Archive for the ‘Indiana’ Category

When a W-2G (or Other Information Return) Is Wrong

Wednesday, March 20th, 2013

Let’s say you’re self-employed, and you get a 1099-MISC from a customer. He notes he paid you $1,200. However, he really paid you $900. What do you do?

First, you contact the customer and attempt for him to correct the error. Hopefully, you can show him a copy of your invoice(s) or other documentation, and he or she will issue a corrected 1099-MISC.

But what if he refuses? Here, practicality must be used. Let’s say the total of your gross receipts is $32,000, and the total of your 1099-MISCs (and 1099-Ks) is $29,000. I’d likely just enter the 1099-MISC as received, and lower the “other” gross receipts by the extra $300. (IRS instructions on information returns state to use the actual number. The problem is that the automated underreporting (AUR) unit will almost certainly send you a notice if you use the wrong number.)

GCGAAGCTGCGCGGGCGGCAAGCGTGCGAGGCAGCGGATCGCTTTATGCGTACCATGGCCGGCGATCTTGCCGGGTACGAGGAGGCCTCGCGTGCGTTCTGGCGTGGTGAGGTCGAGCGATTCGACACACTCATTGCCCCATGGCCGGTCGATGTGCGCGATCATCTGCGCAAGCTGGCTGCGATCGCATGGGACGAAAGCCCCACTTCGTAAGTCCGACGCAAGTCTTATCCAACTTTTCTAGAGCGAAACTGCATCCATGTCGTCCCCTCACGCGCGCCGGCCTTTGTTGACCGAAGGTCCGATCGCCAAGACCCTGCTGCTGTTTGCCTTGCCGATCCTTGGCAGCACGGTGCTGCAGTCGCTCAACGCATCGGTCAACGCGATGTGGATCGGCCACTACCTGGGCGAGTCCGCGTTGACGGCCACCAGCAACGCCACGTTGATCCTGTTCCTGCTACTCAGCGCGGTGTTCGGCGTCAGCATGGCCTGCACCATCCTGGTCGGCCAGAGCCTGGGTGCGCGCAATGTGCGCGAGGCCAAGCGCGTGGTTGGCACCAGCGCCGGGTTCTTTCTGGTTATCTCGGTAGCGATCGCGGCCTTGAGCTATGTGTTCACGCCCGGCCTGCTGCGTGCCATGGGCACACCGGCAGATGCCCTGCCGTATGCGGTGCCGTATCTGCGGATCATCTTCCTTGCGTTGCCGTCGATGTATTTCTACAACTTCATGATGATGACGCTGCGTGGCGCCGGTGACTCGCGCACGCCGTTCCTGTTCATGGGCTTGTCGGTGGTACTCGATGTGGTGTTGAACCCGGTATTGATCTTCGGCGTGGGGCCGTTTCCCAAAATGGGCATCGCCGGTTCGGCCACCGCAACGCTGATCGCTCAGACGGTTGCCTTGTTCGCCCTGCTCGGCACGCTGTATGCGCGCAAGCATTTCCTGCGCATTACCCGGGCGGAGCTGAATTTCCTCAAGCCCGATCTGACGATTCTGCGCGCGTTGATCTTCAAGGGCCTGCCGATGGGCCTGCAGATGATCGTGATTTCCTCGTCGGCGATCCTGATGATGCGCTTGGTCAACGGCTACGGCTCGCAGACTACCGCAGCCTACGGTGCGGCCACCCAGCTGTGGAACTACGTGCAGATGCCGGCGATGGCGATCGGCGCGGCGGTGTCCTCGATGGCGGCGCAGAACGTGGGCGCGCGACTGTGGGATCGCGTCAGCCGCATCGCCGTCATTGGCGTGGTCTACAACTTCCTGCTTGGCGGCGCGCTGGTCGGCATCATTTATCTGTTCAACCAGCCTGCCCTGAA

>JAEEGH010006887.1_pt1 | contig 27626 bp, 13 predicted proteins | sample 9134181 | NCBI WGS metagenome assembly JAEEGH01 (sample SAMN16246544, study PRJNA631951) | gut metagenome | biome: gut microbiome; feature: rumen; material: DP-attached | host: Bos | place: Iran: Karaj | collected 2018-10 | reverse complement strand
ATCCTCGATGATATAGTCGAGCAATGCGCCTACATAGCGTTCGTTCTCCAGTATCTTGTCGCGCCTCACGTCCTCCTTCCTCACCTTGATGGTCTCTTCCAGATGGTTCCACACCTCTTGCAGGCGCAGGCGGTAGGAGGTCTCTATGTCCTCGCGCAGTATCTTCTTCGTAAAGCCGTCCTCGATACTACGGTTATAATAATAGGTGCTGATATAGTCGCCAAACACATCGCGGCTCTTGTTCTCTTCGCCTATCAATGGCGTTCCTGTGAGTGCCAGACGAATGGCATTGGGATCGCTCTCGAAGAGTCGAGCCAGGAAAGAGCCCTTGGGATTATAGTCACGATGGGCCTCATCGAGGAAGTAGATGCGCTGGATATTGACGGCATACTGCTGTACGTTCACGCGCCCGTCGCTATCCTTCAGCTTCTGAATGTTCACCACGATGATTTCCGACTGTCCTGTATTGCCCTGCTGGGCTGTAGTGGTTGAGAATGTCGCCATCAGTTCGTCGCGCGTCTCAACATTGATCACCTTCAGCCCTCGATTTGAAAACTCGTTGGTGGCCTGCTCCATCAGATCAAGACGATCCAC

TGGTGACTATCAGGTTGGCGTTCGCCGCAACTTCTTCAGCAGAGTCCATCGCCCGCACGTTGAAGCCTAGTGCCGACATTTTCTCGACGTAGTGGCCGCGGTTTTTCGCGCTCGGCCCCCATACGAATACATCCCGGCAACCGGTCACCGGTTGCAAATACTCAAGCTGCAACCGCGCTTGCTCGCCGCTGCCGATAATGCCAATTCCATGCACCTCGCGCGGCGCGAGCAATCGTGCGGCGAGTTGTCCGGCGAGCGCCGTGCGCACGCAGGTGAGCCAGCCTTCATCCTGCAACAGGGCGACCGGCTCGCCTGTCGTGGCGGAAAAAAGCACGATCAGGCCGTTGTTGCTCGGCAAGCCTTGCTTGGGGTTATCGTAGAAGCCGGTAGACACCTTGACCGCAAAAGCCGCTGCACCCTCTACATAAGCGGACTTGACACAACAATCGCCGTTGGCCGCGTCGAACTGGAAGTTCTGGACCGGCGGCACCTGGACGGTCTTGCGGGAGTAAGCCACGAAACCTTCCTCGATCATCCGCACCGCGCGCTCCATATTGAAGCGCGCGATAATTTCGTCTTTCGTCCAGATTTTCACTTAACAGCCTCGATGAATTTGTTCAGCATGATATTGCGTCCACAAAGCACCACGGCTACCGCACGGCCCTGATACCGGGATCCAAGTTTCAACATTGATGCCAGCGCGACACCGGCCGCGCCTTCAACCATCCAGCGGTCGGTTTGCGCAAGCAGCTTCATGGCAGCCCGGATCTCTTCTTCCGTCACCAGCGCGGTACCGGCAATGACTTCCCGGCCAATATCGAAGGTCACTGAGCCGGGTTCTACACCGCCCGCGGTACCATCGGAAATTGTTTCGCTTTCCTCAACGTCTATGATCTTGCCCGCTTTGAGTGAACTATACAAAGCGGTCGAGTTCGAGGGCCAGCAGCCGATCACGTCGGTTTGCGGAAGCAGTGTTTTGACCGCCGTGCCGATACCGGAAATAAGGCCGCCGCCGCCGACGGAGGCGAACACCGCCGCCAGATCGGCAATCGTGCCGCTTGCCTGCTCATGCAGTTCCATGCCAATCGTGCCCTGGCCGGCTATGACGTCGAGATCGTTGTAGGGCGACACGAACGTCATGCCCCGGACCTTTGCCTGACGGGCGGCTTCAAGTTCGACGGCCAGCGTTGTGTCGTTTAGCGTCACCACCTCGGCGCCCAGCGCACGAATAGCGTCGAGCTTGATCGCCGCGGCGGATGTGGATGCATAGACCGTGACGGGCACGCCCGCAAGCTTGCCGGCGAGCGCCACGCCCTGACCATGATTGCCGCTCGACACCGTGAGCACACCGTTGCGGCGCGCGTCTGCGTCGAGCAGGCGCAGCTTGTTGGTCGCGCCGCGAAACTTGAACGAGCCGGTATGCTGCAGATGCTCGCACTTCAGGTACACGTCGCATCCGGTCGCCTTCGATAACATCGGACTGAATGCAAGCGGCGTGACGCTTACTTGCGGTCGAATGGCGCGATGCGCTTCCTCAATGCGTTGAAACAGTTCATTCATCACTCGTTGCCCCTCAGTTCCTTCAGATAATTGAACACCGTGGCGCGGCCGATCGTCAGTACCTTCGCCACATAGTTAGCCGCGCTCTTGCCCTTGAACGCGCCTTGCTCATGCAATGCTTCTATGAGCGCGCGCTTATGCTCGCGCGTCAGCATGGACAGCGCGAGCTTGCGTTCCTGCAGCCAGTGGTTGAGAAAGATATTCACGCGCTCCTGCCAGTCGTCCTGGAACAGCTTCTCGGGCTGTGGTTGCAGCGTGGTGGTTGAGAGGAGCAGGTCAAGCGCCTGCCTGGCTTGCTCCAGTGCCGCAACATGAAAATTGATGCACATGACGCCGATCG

Earlier this week I was faced with a different situation. My client, an amateur gambler from Indiana, entered a poker tournament in Iowa. The tournament had a $300 buy-in, and my client cashed for $2,300. Under federal law, no W-2G would be issued because the amount of his win, $2,000, is less than the threshold for issuing a W-2G in a poker tournament ($5,000). However, under Iowa law withholding on nonresident’s winnings begin at gross winnings of $1,200 (at a rate of 5%). My client received a W-2G for $2,300, not $2,000. What should be done? (My client has excellent records, including the tournament buy-in receipt.)